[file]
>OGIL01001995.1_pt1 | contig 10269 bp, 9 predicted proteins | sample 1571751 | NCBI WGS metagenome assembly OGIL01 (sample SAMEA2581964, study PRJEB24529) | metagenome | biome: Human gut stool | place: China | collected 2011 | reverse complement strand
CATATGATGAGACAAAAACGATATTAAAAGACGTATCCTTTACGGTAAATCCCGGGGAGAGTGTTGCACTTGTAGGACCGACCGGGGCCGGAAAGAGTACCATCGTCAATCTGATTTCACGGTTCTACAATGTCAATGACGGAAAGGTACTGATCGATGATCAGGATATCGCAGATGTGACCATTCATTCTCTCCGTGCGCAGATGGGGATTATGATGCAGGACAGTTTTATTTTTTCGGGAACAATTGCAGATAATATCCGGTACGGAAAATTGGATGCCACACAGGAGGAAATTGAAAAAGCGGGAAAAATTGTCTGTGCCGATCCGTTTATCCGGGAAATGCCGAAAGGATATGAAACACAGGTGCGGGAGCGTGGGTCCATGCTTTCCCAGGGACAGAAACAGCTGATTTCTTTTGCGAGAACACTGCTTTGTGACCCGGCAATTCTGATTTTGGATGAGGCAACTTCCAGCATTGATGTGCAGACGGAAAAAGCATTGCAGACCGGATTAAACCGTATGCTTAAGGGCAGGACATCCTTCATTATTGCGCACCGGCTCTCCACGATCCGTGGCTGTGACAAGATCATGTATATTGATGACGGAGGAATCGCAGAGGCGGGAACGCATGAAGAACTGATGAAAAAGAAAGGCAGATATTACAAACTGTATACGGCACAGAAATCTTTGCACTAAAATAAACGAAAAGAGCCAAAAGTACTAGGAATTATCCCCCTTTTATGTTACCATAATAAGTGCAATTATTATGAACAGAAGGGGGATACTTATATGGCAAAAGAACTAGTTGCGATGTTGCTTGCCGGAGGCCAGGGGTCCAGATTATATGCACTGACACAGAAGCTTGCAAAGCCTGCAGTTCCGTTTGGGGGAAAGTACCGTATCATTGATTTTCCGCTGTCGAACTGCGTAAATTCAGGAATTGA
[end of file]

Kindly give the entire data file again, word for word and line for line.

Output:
>OGIL01001995.1_pt1 | contig 10269 bp, 9 predicted proteins | sample 1571751 | NCBI WGS metagenome assembly OGIL01 (sample SAMEA2581964, study PRJEB24529) | metagenome | biome: Human gut stool | place: China | collected 2011 | reverse complement strand
CATATGATGAGACAAAAACGATATTAAAAGACGTATCCTTTACGGTAAATCCCGGGGAGAGTGTTGCACTTGTAGGACCGACCGGGGCCGGAAAGAGTACCATCGTCAATCTGATTTCACGGTTCTACAATGTCAATGACGGAAAGGTACTGATCGATGATCAGGATATCGCAGATGTGACCATTCATTCTCTCCGTGCGCAGATGGGGATTATGATGCAGGACAGTTTTATTTTTTCGGGAACAATTGCAGATAATATCCGGTACGGAAAATTGGATGCCACACAGGAGGAAATTGAAAAAGCGGGAAAAATTGTCTGTGCCGATCCGTTTATCCGGGAAATGCCGAAAGGATATGAAACACAGGTGCGGGAGCGTGGGTCCATGCTTTCCCAGGGACAGAAACAGCTGATTTCTTTTGCGAGAACACTGCTTTGTGACCCGGCAATTCTGATTTTGGATGAGGCAACTTCCAGCATTGATGTGCAGACGGAAAAAGCATTGCAGACCGGATTAAACCGTATGCTTAAGGGCAGGACATCCTTCATTATTGCGCACCGGCTCTCCACGATCCGTGGCTGTGACAAGATCATGTATATTGATGACGGAGGAATCGCAGAGGCGGGAACGCATGAAGAACTGATGAAAAAGAAAGGCAGATATTACAAACTGTATACGGCACAGAAATCTTTGCACTAAAATAAACGAAAAGAGCCAAAAGTACTAGGAATTATCCCCCTTTTATGTTACCATAATAAGTGCAATTATTATGAACAGAAGGGGGATACTTATATGGCAAAAGAACTAGTTGCGATGTTGCTTGCCGGAGGCCAGGGGTCCAGATTATATGCACTGACACAGAAGCTTGCAAAGCCTGCAGTTCCGTTTGGGGGAAAGTACCGTATCATTGATTTTCCGCTGTCGAACTGCGTAAATTCAGGAATTGA